The remaining municipal bonds are directly owned by individuals, or in mutual funds and exchange traded funds largely owned by individuals. Municipal bond defaults would primarily affect individual investors, and especially individuals who buy tax exempt municipal debt because they are looking for tax free income.

Of a piece with the effort to restore the state and local tax deduction, the effort to bail largely blue states and cities out of their debts to largely blue high income taxpayers is just a little bit inconsistent with tax the rich and tax their wealth rhetoric.  

Daniel Bergstresser and Randolph Cohen presented a paper a while ago at a Brookings conference, measuring that 42% of municipal bond value was held by the top 0.5% of the income distribution. Now that so many including the Fed are interested in racial justice, similar breakdowns of who holds municipal bonds would be interesting. Given the racial disparity in wealth, it would be astounding if the disparity in municipal bond holding were not very large as well.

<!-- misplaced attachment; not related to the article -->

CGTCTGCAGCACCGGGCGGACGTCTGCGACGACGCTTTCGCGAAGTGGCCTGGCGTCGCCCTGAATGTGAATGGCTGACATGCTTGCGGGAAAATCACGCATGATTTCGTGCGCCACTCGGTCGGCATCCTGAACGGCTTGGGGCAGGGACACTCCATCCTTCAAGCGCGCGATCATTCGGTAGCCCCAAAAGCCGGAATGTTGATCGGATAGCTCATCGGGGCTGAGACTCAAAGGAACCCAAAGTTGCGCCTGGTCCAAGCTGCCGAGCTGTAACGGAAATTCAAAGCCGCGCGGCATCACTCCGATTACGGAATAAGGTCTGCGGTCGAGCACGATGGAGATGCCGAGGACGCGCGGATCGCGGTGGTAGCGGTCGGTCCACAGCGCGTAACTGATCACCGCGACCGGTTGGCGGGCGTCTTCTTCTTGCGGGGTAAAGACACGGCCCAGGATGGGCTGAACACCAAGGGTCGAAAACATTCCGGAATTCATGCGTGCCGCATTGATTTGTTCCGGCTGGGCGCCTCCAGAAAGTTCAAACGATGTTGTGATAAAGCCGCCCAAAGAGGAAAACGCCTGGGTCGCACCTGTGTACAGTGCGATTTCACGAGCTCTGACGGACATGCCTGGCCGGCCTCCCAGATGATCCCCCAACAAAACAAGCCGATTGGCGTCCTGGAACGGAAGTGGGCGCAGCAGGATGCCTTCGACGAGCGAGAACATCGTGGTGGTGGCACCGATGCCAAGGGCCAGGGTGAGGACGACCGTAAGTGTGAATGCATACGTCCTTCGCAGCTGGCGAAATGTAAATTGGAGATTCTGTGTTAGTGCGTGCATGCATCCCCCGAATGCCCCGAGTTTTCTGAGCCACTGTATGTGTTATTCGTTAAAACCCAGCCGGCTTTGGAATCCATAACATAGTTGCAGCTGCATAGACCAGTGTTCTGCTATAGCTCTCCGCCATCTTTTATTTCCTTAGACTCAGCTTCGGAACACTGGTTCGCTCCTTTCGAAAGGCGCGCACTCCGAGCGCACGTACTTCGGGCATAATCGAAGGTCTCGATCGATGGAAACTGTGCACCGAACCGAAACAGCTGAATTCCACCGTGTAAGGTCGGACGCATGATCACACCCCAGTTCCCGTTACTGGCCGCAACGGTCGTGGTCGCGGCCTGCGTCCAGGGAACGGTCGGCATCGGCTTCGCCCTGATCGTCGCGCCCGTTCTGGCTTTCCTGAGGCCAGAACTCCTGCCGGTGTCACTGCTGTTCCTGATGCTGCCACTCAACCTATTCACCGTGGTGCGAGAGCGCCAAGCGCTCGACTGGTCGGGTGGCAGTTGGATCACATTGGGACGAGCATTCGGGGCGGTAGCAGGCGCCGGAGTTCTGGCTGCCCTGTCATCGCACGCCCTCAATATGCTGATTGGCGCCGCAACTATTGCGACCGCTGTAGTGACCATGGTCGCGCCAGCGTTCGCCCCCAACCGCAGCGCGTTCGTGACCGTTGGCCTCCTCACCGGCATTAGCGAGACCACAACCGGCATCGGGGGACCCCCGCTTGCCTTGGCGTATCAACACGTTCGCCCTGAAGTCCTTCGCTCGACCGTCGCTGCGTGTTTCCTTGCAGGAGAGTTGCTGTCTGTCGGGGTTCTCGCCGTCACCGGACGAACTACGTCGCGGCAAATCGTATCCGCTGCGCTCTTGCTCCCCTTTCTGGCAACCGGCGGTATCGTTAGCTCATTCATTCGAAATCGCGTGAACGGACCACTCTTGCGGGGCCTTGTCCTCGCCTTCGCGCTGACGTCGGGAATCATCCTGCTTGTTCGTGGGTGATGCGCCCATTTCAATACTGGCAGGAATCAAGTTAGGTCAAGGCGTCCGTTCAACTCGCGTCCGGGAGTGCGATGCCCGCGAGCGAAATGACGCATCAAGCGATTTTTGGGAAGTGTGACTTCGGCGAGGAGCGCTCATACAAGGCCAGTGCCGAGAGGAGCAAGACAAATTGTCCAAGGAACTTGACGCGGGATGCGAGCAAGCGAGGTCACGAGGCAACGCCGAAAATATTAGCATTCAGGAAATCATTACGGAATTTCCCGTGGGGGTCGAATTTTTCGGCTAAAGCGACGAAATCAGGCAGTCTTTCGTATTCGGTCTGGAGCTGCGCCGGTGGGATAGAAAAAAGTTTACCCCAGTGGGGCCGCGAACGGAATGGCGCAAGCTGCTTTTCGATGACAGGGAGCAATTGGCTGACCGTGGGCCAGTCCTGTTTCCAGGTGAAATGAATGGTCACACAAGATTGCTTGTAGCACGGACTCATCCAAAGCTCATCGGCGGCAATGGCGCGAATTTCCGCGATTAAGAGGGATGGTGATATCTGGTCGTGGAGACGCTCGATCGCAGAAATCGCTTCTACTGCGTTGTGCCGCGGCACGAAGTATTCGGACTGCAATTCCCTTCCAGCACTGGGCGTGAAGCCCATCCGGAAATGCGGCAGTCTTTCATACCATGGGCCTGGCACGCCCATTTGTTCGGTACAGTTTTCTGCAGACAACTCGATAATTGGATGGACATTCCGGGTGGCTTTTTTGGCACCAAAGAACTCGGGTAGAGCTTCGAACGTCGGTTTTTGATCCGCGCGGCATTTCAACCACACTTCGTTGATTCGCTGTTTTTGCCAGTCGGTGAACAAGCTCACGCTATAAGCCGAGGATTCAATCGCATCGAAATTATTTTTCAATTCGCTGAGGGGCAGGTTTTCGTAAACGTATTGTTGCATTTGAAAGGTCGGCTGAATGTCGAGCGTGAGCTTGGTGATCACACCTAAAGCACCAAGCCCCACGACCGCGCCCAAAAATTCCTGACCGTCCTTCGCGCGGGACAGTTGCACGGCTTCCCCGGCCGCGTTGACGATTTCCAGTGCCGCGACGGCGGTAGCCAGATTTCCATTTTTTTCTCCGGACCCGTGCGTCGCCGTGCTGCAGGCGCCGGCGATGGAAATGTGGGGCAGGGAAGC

Josh's solution is straightforward: 

Congress has to therefore condition any further bailout funds on shared losses by municipal bond investors. For instance, the law can mandate that state governments pass legislation that would write off a dollar of municipal bond debt for every dollar of additional grants given to a state or local government.